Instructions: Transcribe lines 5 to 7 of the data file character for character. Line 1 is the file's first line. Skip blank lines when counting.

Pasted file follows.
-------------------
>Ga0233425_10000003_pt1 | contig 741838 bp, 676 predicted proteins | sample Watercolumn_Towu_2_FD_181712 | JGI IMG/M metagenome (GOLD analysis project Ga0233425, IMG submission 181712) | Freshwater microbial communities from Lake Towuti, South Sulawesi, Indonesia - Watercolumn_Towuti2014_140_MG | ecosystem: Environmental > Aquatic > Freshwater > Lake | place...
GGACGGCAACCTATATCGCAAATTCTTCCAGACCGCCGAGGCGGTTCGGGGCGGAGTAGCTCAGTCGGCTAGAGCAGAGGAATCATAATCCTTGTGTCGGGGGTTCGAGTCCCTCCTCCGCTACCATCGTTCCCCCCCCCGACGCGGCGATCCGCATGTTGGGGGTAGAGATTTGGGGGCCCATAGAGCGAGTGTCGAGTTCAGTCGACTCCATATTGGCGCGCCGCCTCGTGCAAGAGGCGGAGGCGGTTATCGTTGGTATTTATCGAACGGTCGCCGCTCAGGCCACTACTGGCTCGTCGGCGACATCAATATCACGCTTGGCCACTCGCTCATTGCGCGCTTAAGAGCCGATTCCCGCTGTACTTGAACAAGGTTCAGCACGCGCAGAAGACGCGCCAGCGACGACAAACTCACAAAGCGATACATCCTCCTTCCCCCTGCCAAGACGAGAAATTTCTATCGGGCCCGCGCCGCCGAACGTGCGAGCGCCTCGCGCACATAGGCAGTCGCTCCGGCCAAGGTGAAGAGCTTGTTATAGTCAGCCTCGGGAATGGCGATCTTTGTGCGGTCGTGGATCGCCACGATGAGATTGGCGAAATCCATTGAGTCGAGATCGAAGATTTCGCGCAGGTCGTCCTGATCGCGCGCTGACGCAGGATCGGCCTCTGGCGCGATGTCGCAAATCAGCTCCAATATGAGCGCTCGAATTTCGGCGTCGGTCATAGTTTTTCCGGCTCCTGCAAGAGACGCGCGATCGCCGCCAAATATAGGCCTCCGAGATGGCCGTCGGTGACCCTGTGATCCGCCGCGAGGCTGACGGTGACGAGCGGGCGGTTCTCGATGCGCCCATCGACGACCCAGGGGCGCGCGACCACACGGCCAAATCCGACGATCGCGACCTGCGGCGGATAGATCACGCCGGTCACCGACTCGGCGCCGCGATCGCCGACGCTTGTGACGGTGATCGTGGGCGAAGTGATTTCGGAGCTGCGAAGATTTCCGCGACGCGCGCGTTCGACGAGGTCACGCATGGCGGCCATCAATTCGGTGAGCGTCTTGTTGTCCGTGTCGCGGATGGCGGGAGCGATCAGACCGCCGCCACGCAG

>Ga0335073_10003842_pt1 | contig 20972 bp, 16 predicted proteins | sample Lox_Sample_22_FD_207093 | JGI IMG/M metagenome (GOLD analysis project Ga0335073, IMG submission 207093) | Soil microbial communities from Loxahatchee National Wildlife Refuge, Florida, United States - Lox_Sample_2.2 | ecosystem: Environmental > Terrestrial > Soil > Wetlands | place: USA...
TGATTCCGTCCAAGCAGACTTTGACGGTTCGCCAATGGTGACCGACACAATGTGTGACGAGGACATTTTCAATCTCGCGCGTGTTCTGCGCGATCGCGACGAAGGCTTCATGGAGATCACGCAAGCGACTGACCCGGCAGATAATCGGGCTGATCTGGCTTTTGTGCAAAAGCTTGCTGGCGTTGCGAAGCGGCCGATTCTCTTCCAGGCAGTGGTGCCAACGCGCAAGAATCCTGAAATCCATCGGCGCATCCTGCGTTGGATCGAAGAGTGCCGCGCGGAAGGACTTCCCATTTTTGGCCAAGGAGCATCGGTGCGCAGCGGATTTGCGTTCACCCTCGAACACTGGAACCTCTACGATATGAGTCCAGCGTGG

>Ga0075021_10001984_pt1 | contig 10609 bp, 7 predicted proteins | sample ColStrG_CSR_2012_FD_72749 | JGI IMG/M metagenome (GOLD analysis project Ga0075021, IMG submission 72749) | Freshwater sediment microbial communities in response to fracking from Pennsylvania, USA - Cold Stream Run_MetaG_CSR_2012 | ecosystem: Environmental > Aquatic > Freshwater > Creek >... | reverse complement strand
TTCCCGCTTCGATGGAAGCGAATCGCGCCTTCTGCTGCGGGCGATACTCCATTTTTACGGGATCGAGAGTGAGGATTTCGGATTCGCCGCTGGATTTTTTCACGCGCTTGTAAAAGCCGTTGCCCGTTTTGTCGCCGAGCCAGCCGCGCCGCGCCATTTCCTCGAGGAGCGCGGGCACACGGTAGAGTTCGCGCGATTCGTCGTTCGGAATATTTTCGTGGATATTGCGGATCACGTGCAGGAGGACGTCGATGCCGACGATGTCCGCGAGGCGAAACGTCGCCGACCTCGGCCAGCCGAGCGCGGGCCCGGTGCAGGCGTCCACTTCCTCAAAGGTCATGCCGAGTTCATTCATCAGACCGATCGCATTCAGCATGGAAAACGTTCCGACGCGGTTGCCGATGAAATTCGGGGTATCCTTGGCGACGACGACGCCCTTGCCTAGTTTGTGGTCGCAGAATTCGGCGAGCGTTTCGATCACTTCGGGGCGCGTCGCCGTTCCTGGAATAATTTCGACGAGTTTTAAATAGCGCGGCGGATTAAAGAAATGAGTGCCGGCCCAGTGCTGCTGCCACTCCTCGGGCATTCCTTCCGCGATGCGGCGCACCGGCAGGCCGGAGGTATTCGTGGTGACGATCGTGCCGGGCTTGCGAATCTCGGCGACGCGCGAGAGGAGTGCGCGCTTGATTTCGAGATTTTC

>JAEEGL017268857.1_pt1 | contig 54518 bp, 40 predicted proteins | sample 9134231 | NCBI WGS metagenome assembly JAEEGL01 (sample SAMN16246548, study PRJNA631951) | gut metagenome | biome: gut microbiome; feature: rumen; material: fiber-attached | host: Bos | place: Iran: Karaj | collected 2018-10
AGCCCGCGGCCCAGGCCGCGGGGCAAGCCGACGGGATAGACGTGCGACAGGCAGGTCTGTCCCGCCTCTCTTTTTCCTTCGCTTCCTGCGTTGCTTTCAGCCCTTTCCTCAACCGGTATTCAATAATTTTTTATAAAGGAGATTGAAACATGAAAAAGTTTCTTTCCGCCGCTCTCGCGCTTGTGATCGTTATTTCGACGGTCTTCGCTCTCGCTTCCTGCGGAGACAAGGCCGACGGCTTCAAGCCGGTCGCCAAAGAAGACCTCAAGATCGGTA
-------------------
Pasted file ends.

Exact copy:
>Ga0075021_10001984_pt1 | contig 10609 bp, 7 predicted proteins | sample ColStrG_CSR_2012_FD_72749 | JGI IMG/M metagenome (GOLD analysis project Ga0075021, IMG submission 72749) | Freshwater sediment microbial communities in response to fracking from Pennsylvania, USA - Cold Stream Run_MetaG_CSR_2012 | ecosystem: Environmental > Aquatic > Freshwater > Creek >... | reverse complement strand
TTCCCGCTTCGATGGAAGCGAATCGCGCCTTCTGCTGCGGGCGATACTCCATTTTTACGGGATCGAGAGTGAGGATTTCGGATTCGCCGCTGGATTTTTTCACGCGCTTGTAAAAGCCGTTGCCCGTTTTGTCGCCGAGCCAGCCGCGCCGCGCCATTTCCTCGAGGAGCGCGGGCACACGGTAGAGTTCGCGCGATTCGTCGTTCGGAATATTTTCGTGGATATTGCGGATCACGTGCAGGAGGACGTCGATGCCGACGATGTCCGCGAGGCGAAACGTCGCCGACCTCGGCCAGCCGAGCGCGGGCCCGGTGCAGGCGTCCACTTCCTCAAAGGTCATGCCGAGTTCATTCATCAGACCGATCGCATTCAGCATGGAAAACGTTCCGACGCGGTTGCCGATGAAATTCGGGGTATCCTTGGCGACGACGACGCCCTTGCCTAGTTTGTGGTCGCAGAATTCGGCGAGCGTTTCGATCACTTCGGGGCGCGTCGCCGTTCCTGGAATAATTTCGACGAGTTTTAAATAGCGCGGCGGATTAAAGAAATGAGTGCCGGCCCAGTGCTGCTGCCACTCCTCGGGCATTCCTTCCGCGATGCGGCGCACCGGCAGGCCGGAGGTATTCGTGGTGACGATCGTGCCGGGCTTGCGAATCTCGGCGACGCGCGAGAGGAGTGCGCGCTTGATTTCGAGATTTTC

>JAEEGL017268857.1_pt1 | contig 54518 bp, 40 predicted proteins | sample 9134231 | NCBI WGS metagenome assembly JAEEGL01 (sample SAMN16246548, study PRJNA631951) | gut metagenome | biome: gut microbiome; feature: rumen; material: fiber-attached | host: Bos | place: Iran: Karaj | collected 2018-10